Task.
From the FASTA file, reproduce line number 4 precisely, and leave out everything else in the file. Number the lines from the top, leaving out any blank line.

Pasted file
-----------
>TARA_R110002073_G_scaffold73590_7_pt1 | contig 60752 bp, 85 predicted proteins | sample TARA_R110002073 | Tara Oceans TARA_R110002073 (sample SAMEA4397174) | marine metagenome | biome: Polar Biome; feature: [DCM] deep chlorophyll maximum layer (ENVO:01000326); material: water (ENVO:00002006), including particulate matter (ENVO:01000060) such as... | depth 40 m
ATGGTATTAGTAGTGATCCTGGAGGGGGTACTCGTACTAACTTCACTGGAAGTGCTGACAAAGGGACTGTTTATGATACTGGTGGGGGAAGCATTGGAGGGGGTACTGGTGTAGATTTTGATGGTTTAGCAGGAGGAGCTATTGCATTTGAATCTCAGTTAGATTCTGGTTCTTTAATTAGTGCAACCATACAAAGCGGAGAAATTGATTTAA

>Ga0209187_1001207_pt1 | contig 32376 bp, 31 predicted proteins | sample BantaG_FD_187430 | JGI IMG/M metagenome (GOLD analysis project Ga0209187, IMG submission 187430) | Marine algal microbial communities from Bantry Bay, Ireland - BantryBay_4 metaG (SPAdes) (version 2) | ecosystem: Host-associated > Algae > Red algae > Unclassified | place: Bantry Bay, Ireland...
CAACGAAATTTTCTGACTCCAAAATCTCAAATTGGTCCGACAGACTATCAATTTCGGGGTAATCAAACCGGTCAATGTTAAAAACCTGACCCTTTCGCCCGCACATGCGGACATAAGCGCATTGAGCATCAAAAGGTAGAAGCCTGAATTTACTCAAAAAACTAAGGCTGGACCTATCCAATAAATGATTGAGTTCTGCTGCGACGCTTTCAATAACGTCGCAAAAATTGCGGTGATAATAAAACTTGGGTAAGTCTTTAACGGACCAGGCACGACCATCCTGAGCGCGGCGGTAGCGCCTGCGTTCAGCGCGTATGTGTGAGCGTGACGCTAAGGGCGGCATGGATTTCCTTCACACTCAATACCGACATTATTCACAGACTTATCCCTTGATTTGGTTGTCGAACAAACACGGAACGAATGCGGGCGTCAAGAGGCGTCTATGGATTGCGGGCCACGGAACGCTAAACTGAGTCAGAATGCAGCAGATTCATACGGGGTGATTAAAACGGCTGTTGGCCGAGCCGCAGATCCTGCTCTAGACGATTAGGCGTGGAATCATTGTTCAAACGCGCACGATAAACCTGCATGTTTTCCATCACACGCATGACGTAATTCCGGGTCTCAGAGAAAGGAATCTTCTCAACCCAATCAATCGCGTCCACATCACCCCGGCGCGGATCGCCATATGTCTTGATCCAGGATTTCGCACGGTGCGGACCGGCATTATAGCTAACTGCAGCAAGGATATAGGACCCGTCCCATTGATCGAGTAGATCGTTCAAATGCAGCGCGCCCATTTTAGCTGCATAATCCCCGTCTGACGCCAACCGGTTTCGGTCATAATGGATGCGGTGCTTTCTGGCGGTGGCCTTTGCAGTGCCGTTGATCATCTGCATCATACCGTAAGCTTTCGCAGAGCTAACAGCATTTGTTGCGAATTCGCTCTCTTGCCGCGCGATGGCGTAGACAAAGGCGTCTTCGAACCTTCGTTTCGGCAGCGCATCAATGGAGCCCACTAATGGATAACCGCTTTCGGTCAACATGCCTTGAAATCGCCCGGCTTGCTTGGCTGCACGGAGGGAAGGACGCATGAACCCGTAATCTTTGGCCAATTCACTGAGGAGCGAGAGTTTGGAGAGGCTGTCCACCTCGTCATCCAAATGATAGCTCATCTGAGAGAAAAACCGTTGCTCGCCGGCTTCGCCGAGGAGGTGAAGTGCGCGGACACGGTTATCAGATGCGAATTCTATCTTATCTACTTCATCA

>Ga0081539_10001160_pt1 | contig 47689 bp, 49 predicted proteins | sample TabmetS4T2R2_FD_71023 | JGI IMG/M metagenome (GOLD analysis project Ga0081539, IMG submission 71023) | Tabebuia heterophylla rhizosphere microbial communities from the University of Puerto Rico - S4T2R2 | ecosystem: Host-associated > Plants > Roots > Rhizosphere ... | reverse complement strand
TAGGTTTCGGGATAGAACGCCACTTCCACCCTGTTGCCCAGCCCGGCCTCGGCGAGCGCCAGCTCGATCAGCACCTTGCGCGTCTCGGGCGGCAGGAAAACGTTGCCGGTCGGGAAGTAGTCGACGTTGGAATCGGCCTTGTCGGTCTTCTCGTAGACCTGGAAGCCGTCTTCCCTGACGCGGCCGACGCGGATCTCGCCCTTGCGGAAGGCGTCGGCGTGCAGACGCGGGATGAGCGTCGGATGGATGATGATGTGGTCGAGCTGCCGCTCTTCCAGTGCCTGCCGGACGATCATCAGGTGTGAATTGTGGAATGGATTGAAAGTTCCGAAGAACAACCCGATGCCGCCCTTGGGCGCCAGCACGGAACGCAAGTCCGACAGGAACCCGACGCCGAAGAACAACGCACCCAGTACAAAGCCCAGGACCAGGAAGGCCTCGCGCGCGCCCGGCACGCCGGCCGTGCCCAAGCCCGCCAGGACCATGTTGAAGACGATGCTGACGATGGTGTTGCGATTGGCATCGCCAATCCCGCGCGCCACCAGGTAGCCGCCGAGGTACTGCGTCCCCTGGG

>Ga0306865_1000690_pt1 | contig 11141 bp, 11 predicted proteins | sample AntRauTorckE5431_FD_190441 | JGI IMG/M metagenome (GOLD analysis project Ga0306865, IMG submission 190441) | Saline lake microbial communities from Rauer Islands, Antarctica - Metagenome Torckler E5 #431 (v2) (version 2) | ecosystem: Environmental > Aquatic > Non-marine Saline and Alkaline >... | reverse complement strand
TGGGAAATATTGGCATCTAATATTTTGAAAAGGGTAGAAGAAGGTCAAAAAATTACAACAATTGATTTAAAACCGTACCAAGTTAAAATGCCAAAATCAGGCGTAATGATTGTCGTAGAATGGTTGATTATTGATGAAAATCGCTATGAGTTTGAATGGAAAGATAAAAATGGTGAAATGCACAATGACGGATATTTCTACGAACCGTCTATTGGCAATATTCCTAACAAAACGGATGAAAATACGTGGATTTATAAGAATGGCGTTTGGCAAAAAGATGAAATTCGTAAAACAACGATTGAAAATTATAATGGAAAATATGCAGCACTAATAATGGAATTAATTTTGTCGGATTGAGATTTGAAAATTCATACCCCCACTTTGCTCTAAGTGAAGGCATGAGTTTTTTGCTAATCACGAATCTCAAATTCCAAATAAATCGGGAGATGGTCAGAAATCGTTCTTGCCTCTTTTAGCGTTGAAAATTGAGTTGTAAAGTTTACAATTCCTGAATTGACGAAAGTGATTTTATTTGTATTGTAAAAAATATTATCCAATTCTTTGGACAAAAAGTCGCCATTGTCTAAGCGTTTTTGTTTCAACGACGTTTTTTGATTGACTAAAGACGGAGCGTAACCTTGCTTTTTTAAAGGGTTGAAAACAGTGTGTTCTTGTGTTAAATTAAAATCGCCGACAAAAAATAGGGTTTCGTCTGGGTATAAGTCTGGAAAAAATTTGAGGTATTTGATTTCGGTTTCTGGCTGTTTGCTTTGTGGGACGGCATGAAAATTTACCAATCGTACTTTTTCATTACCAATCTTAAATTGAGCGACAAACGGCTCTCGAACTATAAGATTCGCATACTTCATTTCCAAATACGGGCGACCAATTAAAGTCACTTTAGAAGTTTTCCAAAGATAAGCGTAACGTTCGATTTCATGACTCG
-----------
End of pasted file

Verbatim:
CAACGAAATTTTCTGACTCCAAAATCTCAAATTGGTCCGACAGACTATCAATTTCGGGGTAATCAAACCGGTCAATGTTAAAAACCTGACCCTTTCGCCCGCACATGCGGACATAAGCGCATTGAGCATCAAAAGGTAGAAGCCTGAATTTACTCAAAAAACTAAGGCTGGACCTATCCAATAAATGATTGAGTTCTGCTGCGACGCTTTCAATAACGTCGCAAAAATTGCGGTGATAATAAAACTTGGGTAAGTCTTTAACGGACCAGGCACGACCATCCTGAGCGCGGCGGTAGCGCCTGCGTTCAGCGCGTATGTGTGAGCGTGACGCTAAGGGCGGCATGGATTTCCTTCACACTCAATACCGACATTATTCACAGACTTATCCCTTGATTTGGTTGTCGAACAAACACGGAACGAATGCGGGCGTCAAGAGGCGTCTATGGATTGCGGGCCACGGAACGCTAAACTGAGTCAGAATGCAGCAGATTCATACGGGGTGATTAAAACGGCTGTTGGCCGAGCCGCAGATCCTGCTCTAGACGATTAGGCGTGGAATCATTGTTCAAACGCGCACGATAAACCTGCATGTTTTCCATCACACGCATGACGTAATTCCGGGTCTCAGAGAAAGGAATCTTCTCAACCCAATCAATCGCGTCCACATCACCCCGGCGCGGATCGCCATATGTCTTGATCCAGGATTTCGCACGGTGCGGACCGGCATTATAGCTAACTGCAGCAAGGATATAGGACCCGTCCCATTGATCGAGTAGATCGTTCAAATGCAGCGCGCCCATTTTAGCTGCATAATCCCCGTCTGACGCCAACCGGTTTCGGTCATAATGGATGCGGTGCTTTCTGGCGGTGGCCTTTGCAGTGCCGTTGATCATCTGCATCATACCGTAAGCTTTCGCAGAGCTAACAGCATTTGTTGCGAATTCGCTCTCTTGCCGCGCGATGGCGTAGACAAAGGCGTCTTCGAACCTTCGTTTCGGCAGCGCATCAATGGAGCCCACTAATGGATAACCGCTTTCGGTCAACATGCCTTGAAATCGCCCGGCTTGCTTGGCTGCACGGAGGGAAGGACGCATGAACCCGTAATCTTTGGCCAATTCACTGAGGAGCGAGAGTTTGGAGAGGCTGTCCACCTCGTCATCCAAATGATAGCTCATCTGAGAGAAAAACCGTTGCTCGCCGGCTTCGCCGAGGAGGTGAAGTGCGCGGACACGGTTATCAGATGCGAATTCTATCTTATCTACTTCATCA